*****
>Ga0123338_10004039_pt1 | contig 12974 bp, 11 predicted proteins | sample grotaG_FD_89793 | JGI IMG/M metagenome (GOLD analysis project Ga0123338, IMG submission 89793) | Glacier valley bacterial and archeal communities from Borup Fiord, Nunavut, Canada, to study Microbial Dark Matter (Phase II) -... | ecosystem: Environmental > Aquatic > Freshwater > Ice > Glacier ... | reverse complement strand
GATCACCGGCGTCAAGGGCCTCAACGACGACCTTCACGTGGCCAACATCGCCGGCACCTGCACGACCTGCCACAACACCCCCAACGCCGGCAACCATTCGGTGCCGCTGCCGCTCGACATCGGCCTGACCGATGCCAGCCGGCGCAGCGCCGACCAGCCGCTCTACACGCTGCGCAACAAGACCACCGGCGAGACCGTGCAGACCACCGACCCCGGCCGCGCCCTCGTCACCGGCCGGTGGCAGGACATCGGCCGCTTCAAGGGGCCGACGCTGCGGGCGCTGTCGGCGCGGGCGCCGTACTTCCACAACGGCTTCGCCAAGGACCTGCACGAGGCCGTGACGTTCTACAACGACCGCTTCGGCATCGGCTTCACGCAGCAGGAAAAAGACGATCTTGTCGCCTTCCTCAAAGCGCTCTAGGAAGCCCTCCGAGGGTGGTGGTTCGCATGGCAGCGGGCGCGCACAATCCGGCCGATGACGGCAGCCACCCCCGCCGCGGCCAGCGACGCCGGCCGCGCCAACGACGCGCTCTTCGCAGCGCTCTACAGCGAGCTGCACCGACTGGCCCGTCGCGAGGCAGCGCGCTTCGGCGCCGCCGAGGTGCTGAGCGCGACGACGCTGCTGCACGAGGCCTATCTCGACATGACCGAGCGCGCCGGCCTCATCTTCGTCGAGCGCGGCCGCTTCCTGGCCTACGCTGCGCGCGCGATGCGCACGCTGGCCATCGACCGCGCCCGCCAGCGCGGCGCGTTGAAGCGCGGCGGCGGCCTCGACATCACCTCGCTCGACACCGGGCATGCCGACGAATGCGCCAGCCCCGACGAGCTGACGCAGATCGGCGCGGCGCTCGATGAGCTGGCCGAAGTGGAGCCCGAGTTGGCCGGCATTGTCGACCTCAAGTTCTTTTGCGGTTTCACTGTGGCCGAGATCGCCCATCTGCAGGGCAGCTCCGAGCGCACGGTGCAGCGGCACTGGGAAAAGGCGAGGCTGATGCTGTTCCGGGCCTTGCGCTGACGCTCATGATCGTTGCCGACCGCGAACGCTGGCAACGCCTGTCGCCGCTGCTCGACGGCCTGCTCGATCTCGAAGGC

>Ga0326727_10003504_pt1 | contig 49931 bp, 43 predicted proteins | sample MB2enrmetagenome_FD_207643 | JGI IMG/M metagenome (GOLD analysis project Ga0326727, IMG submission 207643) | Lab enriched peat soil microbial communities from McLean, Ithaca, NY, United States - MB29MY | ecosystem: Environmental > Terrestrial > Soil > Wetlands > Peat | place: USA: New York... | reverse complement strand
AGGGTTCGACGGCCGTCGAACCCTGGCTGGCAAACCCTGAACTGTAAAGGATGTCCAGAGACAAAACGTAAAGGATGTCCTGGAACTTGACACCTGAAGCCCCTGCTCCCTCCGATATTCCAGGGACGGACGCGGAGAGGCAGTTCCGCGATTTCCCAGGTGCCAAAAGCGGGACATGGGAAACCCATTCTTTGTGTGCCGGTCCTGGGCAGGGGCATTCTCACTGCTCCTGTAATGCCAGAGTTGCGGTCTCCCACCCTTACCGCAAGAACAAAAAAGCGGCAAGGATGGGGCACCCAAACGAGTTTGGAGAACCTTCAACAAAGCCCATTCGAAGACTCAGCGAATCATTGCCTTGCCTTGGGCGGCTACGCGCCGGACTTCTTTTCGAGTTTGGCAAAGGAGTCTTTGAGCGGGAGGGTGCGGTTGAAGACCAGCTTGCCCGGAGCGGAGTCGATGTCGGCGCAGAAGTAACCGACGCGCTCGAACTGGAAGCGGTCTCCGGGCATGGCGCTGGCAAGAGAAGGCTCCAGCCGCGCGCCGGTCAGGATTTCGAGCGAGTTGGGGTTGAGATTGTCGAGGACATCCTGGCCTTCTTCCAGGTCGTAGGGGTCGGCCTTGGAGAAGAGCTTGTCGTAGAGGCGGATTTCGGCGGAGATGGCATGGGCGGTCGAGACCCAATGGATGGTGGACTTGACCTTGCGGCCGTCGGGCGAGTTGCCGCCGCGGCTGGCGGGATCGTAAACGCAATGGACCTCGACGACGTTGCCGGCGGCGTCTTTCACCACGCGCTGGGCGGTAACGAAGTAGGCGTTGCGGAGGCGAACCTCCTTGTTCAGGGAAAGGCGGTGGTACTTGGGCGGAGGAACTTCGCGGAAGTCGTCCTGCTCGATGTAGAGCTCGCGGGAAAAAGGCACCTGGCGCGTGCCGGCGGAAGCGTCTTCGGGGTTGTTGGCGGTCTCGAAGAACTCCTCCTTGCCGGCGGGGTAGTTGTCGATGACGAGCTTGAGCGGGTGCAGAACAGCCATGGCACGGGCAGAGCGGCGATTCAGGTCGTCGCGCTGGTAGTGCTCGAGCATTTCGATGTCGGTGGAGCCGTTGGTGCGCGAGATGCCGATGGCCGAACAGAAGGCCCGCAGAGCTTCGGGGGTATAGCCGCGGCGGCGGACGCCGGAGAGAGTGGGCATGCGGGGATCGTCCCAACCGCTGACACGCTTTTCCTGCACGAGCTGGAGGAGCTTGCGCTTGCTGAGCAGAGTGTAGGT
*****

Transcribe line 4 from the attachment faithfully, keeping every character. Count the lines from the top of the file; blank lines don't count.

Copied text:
AGGGTTCGACGGCCGTCGAACCCTGGCTGGCAAACCCTGAACTGTAAAGGATGTCCAGAGACAAAACGTAAAGGATGTCCTGGAACTTGACACCTGAAGCCCCTGCTCCCTCCGATATTCCAGGGACGGACGCGGAGAGGCAGTTCCGCGATTTCCCAGGTGCCAAAAGCGGGACATGGGAAACCCATTCTTTGTGTGCCGGTCCTGGGCAGGGGCATTCTCACTGCTCCTGTAATGCCAGAGTTGCGGTCTCCCACCCTTACCGCAAGAACAAAAAAGCGGCAAGGATGGGGCACCCAAACGAGTTTGGAGAACCTTCAACAAAGCCCATTCGAAGACTCAGCGAATCATTGCCTTGCCTTGGGCGGCTACGCGCCGGACTTCTTTTCGAGTTTGGCAAAGGAGTCTTTGAGCGGGAGGGTGCGGTTGAAGACCAGCTTGCCCGGAGCGGAGTCGATGTCGGCGCAGAAGTAACCGACGCGCTCGAACTGGAAGCGGTCTCCGGGCATGGCGCTGGCAAGAGAAGGCTCCAGCCGCGCGCCGGTCAGGATTTCGAGCGAGTTGGGGTTGAGATTGTCGAGGACATCCTGGCCTTCTTCCAGGTCGTAGGGGTCGGCCTTGGAGAAGAGCTTGTCGTAGAGGCGGATTTCGGCGGAGATGGCATGGGCGGTCGAGACCCAATGGATGGTGGACTTGACCTTGCGGCCGTCGGGCGAGTTGCCGCCGCGGCTGGCGGGATCGTAAACGCAATGGACCTCGACGACGTTGCCGGCGGCGTCTTTCACCACGCGCTGGGCGGTAACGAAGTAGGCGTTGCGGAGGCGAACCTCCTTGTTCAGGGAAAGGCGGTGGTACTTGGGCGGAGGAACTTCGCGGAAGTCGTCCTGCTCGATGTAGAGCTCGCGGGAAAAAGGCACCTGGCGCGTGCCGGCGGAAGCGTCTTCGGGGTTGTTGGCGGTCTCGAAGAACTCCTCCTTGCCGGCGGGGTAGTTGTCGATGACGAGCTTGAGCGGGTGCAGAACAGCCATGGCACGGGCAGAGCGGCGATTCAGGTCGTCGCGCTGGTAGTGCTCGAGCATTTCGATGTCGGTGGAGCCGTTGGTGCGCGAGATGCCGATGGCCGAACAGAAGGCCCGCAGAGCTTCGGGGGTATAGCCGCGGCGGCGGACGCCGGAGAGAGTGGGCATGCGGGGATCGTCCCAACCGCTGACACGCTTTTCCTGCACGAGCTGGAGGAGCTTGCGCTTGCTGAGCAGAGTGTAGGT